A strong relationship between a brother and a sister that became their rock against life’s many blows that were yet to come, witnessing a friend’s dysfunctional family that struck feelings that a young heart should never have been made to feel, forever escaping the truths of their identity and finally made to look them in the eye, beautiful friends found in the most unexpected places – When God was a Rabbit isn’t just a story where a child’s innocent love and faith makes her pet talk and do things that can only ever happen in dreams, it’s about LOVE and all the different forms that it comes in our lives.
It’s about those sweet and magical years and experiences that have the power to transform our whole lives. And even in the later years when everything just seems so devoid of hope, the flickering memories of those delicious moments lived long ago can be redemptive, therapeutic, to say the least.
”I am here but I am not yours”
When God Was a Rabbit reminds us of the colossal significance of relationships, and their effects on us, on our whole lives – no matter what age they are formed in.
I could tell you all about how Joe dealt with the loss of his lover, how Alfie made peace with his lack of faith and how he regained it. I could tell you about the most unusual relationship between a brother, his sister. Yeah, I could tell you all of that and even more but all I really want you to understand about this novel is that the more you advance through this beautiful story of friendship and relationships and love and betrayal, the more you come to realize that this one of those stories that you have to live to really understand it.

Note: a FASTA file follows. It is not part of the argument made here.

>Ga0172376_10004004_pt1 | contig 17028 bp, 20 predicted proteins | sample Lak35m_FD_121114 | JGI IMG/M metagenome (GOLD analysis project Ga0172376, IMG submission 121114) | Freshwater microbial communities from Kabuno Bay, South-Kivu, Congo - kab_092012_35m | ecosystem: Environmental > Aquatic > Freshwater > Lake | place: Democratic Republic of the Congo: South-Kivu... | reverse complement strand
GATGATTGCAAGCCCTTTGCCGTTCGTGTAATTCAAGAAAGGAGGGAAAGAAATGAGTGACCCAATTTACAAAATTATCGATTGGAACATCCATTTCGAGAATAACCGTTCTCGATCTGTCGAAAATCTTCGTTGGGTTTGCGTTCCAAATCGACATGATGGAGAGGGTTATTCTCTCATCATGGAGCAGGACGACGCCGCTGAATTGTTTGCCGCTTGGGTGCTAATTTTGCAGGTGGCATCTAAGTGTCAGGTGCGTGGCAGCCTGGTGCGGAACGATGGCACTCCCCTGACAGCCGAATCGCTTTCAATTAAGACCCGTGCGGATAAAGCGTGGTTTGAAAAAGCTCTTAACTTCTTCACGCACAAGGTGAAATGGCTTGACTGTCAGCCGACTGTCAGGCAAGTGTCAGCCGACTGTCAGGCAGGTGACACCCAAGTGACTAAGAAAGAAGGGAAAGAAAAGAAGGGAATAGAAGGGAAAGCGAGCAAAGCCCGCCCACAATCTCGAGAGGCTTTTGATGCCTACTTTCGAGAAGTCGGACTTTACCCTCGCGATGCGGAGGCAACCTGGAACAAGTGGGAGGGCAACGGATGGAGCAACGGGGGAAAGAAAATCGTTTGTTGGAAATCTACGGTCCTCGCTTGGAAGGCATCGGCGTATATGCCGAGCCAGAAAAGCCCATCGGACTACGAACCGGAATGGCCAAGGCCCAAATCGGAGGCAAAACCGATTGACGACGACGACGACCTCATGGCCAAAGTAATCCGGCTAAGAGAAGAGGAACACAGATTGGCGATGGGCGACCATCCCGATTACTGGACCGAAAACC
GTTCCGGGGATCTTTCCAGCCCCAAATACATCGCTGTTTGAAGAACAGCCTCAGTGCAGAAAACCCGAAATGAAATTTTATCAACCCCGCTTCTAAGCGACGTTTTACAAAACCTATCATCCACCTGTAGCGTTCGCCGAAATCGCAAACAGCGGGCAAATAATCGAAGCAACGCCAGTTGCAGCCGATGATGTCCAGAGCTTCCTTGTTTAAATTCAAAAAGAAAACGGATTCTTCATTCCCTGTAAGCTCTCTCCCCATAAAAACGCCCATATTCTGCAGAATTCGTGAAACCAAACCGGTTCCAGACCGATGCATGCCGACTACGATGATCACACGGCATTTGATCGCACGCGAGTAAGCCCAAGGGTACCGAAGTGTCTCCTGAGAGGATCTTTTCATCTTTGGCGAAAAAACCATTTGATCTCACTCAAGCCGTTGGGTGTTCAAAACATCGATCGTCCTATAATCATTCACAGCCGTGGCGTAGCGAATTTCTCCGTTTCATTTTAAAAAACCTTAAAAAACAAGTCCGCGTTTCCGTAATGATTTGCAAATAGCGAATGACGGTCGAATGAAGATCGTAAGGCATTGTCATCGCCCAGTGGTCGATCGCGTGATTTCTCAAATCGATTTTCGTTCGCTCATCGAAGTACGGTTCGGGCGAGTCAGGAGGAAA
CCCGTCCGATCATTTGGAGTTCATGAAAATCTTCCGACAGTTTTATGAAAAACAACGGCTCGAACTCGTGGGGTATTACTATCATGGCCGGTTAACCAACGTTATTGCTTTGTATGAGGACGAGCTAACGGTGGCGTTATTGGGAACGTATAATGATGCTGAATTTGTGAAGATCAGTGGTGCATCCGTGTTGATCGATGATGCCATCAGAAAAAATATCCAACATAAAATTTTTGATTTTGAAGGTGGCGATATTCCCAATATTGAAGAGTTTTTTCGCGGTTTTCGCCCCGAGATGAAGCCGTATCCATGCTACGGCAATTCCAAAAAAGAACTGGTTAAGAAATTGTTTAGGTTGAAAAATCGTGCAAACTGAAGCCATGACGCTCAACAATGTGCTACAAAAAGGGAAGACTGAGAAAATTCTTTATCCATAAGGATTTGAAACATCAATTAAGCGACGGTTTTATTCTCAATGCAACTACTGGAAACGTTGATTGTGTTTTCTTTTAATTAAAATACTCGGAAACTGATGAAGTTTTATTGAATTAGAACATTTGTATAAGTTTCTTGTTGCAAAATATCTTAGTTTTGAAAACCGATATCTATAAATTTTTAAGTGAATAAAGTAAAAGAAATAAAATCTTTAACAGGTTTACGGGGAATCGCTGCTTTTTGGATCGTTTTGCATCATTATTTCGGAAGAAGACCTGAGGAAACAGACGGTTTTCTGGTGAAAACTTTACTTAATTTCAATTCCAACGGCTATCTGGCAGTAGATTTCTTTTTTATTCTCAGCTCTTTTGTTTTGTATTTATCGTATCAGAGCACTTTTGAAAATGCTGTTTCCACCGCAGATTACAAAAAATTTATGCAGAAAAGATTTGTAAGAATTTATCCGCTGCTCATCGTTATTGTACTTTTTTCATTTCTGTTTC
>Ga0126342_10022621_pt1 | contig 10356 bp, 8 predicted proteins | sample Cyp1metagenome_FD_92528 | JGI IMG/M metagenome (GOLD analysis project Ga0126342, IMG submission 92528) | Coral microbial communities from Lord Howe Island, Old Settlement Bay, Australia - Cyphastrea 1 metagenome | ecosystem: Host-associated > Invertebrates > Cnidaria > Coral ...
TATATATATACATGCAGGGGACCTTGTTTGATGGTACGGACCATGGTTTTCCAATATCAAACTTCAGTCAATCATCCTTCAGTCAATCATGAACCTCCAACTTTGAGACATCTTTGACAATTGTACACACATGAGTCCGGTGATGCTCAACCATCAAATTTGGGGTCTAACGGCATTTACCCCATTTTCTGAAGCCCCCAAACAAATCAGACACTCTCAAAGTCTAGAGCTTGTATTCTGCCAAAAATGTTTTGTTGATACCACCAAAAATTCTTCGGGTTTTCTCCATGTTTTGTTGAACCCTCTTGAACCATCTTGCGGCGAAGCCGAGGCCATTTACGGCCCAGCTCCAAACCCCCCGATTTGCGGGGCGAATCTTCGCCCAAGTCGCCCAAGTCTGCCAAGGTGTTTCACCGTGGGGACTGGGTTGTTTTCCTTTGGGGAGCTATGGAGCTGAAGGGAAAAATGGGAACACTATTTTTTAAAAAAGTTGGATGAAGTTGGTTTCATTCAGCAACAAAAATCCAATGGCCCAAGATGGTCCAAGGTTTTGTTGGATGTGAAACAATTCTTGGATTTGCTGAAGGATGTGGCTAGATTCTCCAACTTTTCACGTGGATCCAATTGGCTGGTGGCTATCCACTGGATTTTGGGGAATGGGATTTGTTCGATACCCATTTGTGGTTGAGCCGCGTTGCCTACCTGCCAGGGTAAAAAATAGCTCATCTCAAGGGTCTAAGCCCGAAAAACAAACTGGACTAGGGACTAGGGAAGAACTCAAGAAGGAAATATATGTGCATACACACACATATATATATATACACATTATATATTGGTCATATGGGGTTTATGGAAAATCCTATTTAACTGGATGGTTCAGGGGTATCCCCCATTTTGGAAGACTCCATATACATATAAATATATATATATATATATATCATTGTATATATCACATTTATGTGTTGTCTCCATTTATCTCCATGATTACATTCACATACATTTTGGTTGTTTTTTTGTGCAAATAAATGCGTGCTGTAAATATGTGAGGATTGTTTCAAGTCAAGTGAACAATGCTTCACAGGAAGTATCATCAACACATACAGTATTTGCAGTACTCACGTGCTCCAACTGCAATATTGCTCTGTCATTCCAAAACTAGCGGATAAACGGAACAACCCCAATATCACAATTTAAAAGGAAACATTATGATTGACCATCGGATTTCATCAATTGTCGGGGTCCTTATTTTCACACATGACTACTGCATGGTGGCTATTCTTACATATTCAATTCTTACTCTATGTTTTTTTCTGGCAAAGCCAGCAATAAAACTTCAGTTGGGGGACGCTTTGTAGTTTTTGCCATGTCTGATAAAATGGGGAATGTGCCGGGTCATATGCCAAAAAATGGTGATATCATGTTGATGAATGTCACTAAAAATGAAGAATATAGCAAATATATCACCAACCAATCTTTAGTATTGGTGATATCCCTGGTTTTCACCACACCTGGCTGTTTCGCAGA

Yes, reading it was like living it. Living through Joe’s ordeals, laughing with Elly and Jenny Penny, getting awestruck by Arthur’s ability to defy even death.
Some stories have so much going on in them owing to their exciting and racy plot that you hardly have enough time to REALLY examine the characters. But When God was a Rabbit is a purely character-driven story. They will rise, they will fall, they will make you laugh, they will make you cry and by the end, you will leave with a fragment of them quietly tucked inside your hearts.
I have lived through a plethora of different emotions while reading this warm and, if I am being honest, at times shocking novel (in terms of the events that later transpire in the lives of them all) and all I can say is that –
When God Was a Rabbit is not just a novel. It’s an experience.
And what about you? Have you read When God Was a Rabbit? Do you agree with me? How was your experience of the novel? Who was your favorite character?
When I picked up this book, it was already too late. Too late to turn back. Even though it would take me a few chapters to really start liking it, it would become a necessity for the next few hours that I read and read and read…and read this story. This story of kind hearts and brave minds. Of seriously misunderstood teens and the chaos within them. Of how it would shape their lives in a matter of a few seasons – whether for good or for bad.